WDAY.com |

North Dakota's #1 news website 10,650,498 page views — March 2014

Published August 29, 2013, 10:00 PM

Smiles on the menu: Café serves up friendship, food

FARGO - After a few visits to Café Robert, the four women who run it will know your name. Imagine “Cheers,” “but with really good food,” says Therese Orr, a regular patron at Café Robert.

By: Anna G. Larson, INFORUM

FARGO - After a few visits to Café Robert, the four women who run it will know your name.

Imagine “Cheers,” “but with really good food,” says Therese Orr, a regular patron at Café Robert.

The small lunch spot housed in Scheels Home & Hardware here features homemade food, but that’s only part of what keeps customers coming back.

The four women who operate the café add a special touch that makes customers feel at home.

Orr, of Fargo, has been frequenting Café Robert nearly every day for the past year and a half and looks forward to seeing the ladies and catching up when she grabs lunch.

“You just feel like one of them. They know you, they know when you’re gone, and they know most people by name,” Orr says. “That just helps make it all the better.”

The women who whip up homemade food daily are Michele La Haise-Bates, Chris Sinner, Vicki Melchoir and Cindy Krauter, all of Fargo.

The café foursome says their tight-knit relationships are the result of Fargo being a “small, intertwined world.” Melchoir came on board after café manager La Haise-Bates convinced her over a cup of coffee that it’d be fun. Melchoir recruited her long-time friend Krauter, and Sinner and Melchoir know each other from a sewing class.

Sinner explains that above everything, food connects the women.

“Food is love, community and trust,” Sinner says. “Everyone contributes, and we all experiment at home.”

The women have learned to groove together, often finishing each other’s sentences, and they say that each person brings unique strengths to the table. For instance, La Haise-Bates is considered the resident foodie who teaches the other women about food. La Haise-Bates’s quick to brush off the accolade, saying that the operation is totally collaborative.

“This isn’t a one-woman operation, this is a team,” she says. “I think that in the workplace, there are those stresses working together with other women, but there’s no competition with each other. Everyone pitches in. We’re one big happy family, and it’s true.”

“It sounds so schmaltzy, but it’s true,” Melchoir adds.

The ladies, who are all in their 50s, describe themselves as family-oriented mothers, and the food they prepare at Café Robert, named for Scheels associates Robert Alin and Robert Scheel, reflects their values.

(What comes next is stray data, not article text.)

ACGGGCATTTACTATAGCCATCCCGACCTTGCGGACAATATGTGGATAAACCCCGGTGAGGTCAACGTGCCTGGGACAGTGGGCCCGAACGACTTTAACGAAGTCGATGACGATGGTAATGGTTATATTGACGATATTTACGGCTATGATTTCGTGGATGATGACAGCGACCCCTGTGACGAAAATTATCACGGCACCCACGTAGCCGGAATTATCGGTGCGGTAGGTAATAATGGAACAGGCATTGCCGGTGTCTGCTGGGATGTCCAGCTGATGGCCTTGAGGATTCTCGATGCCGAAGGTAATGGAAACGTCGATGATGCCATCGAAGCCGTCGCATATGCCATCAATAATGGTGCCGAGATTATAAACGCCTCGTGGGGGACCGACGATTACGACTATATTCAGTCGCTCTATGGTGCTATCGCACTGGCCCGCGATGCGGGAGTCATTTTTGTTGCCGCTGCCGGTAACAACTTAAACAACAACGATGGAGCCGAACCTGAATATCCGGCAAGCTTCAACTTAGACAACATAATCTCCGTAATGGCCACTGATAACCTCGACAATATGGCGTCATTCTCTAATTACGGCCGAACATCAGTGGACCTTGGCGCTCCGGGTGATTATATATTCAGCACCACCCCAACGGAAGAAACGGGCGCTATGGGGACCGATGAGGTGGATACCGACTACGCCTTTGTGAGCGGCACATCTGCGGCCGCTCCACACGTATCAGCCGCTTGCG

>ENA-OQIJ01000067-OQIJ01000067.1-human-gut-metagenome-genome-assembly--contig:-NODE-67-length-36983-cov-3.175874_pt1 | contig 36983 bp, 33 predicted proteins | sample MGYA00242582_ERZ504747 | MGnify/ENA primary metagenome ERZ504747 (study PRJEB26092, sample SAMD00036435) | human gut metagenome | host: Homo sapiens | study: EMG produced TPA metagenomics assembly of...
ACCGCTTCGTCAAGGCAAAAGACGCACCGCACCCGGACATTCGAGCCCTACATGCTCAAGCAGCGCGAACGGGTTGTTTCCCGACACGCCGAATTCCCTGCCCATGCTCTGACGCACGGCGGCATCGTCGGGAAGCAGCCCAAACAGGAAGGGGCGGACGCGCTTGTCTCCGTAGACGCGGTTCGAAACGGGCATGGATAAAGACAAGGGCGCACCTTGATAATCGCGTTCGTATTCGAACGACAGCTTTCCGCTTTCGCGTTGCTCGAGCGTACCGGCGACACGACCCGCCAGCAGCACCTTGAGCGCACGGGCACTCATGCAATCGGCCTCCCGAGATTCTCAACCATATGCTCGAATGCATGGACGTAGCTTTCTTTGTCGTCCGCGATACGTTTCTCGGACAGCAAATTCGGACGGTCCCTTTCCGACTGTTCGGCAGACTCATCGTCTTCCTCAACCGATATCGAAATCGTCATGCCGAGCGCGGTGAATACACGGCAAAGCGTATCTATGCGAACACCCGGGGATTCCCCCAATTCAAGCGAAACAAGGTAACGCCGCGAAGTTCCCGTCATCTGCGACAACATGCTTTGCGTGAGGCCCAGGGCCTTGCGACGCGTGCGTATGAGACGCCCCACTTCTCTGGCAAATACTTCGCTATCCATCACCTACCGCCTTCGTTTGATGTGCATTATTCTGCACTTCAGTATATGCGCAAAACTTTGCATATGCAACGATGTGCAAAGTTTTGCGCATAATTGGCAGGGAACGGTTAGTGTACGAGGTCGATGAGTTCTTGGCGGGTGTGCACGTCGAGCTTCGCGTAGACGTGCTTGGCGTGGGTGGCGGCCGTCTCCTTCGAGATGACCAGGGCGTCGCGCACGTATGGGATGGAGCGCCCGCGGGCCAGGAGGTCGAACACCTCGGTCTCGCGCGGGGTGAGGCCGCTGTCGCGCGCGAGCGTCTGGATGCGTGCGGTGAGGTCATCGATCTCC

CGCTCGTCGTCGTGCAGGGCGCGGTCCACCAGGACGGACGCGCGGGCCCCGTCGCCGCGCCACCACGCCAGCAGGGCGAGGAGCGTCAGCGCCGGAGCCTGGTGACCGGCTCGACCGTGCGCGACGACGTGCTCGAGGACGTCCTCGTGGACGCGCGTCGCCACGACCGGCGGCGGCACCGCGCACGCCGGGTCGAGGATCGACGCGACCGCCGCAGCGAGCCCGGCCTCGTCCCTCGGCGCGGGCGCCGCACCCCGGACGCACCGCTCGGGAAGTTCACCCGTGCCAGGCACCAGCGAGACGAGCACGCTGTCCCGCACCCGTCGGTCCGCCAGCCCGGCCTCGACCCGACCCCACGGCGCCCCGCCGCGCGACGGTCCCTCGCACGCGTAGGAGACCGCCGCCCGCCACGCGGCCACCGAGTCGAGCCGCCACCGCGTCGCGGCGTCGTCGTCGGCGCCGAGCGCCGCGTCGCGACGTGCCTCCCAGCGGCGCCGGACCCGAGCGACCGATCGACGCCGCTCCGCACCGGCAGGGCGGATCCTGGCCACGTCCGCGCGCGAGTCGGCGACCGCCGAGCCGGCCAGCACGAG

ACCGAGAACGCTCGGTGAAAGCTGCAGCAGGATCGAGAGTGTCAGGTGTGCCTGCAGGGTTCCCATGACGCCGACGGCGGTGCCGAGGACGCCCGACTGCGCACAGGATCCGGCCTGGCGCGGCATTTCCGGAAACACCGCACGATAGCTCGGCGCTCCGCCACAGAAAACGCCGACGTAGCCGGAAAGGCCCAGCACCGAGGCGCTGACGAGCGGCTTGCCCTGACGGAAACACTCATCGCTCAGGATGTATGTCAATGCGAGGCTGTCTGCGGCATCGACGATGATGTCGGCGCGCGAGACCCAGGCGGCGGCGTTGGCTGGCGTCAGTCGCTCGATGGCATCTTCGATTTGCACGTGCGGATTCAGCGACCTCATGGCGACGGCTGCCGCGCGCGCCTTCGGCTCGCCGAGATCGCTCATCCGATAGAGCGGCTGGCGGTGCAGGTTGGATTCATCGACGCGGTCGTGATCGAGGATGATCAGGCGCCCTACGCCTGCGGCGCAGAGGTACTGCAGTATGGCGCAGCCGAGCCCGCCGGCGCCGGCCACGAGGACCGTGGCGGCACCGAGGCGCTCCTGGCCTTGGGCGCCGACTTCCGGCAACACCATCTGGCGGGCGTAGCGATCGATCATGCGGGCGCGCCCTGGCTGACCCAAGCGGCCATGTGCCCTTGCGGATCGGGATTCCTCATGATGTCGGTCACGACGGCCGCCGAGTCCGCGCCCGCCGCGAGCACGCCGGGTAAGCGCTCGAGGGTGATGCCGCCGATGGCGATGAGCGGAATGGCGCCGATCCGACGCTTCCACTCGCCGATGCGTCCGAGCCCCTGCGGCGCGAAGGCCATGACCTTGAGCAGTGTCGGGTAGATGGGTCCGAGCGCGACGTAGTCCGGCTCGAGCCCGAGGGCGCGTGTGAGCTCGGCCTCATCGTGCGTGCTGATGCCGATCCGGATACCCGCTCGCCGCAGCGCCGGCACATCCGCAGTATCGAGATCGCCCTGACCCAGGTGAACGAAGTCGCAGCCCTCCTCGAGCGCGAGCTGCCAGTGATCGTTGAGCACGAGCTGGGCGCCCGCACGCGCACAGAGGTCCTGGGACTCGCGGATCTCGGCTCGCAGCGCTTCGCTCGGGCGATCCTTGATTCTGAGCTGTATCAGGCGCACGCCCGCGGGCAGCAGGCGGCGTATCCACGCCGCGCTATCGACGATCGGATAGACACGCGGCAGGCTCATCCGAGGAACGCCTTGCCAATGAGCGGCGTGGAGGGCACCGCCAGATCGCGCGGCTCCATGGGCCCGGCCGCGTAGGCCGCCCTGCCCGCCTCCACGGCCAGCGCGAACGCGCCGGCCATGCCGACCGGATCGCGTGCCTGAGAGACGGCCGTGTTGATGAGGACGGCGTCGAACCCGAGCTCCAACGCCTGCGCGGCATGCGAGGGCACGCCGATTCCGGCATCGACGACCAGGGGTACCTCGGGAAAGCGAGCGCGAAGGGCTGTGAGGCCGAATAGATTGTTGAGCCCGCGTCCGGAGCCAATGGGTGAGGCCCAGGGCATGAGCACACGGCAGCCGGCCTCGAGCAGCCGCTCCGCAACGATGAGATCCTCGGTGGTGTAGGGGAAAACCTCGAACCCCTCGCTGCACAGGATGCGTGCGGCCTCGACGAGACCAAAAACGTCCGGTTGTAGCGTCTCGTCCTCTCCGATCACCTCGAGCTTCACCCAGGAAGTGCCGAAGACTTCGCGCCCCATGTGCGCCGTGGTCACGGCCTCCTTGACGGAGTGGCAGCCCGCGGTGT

The friends and co-workers spend time together outside of work, eating and bonding at the informal “staff meetings.”

“The food we prepare is really an extension of our own homes and our own kitchens,” La Haise-Bates says. “Everything is made with love, that extra TLC.”

Regular customers and first-timers notice the homemade touch that accompanies each menu item. Sally Roerick, of Fargo, appreciates the fresh, flavorful menu that changes seasonally. Among other lunch options, she’s a fan of the black bean soup that’s served on Wednesdays.

“Everything is so fresh tasting, and they don’t over season anything,” Roerick says. “I consider myself to be kind of a foodie – I’m a picky person.”

She’s already looking forward to the café’s fall harvest chicken salad that only comes around when the leaves start to change color.

“The food makes me feel like I’ve just stopped at a little bistro,” Roerick says.

Krauter credits La Haise-Bates with setting high standards for the lunch spot.

“Michele has a vision for this café. It’s not your basic chicken salad. It’s tweaked to something unique and special,” Krauter says.

For summer, the ladies concocted a Napa chicken salad that marries chicken with grapes, cranberries, pecans, celery and poppy seeds. It’s a customer favorite, along with the Mexican chef salad and black bean soup.

Patrons line up for all three because when they’re gone, they’re gone. Everything at Café Robert is made in small batches for freshness.

On a typical weekday, the café’s tables are packed, and Scheels has expanded and remodeled the café area three times since its opening in 2006. Many new customers stumble upon the espresso bar and café accidentally as they shop in the store.

“It’s not every day you see a café in a hardware store. We’re a little hidden gem,” La Haise-Bates says. “It’s been really fun to see the same people come back over and over throughout the years. It’s really become a gathering spot.”

Baby showers, birthday celebrations, afternoon games of mahjong and friend catch-up sessions are known to take place at the tables of Café Robert.

Customers, like Roerick, see the ladies having fun while they work. It’s an attribute she’s noticed since she first started coming to the café two and a half years ago. Now, Roerick frequents the spot at least three to four times per week.

“The ladies who work there are just sweethearts. They like what they’re doing, and it shows,” she says. “I feel like they’re my friends.”

The four Café Robert associates feel the same way, explaining that customers aren’t just customers – they’re friends.

“Customers become friends,” Melchoir says. “We’re all a family now.”

Readers can reach Forum reporter Anna G. Larson at (701) 241-5525

Business profile

What: Café Robert

Where: 3202 13th Ave. S., Fargo (inside Scheels Home & Hardware)

Hours: 8 a.m. to 4 p.m. Monday through Friday

Contact: Call (701) 232-8903 or email caferobert@ideaone.net.

Info: Serves sandwiches, paninis, salads, soups and coffee drinks. Daily emails let customers know what’s on the café’s menu that day. To sign up, call or email Café Robert.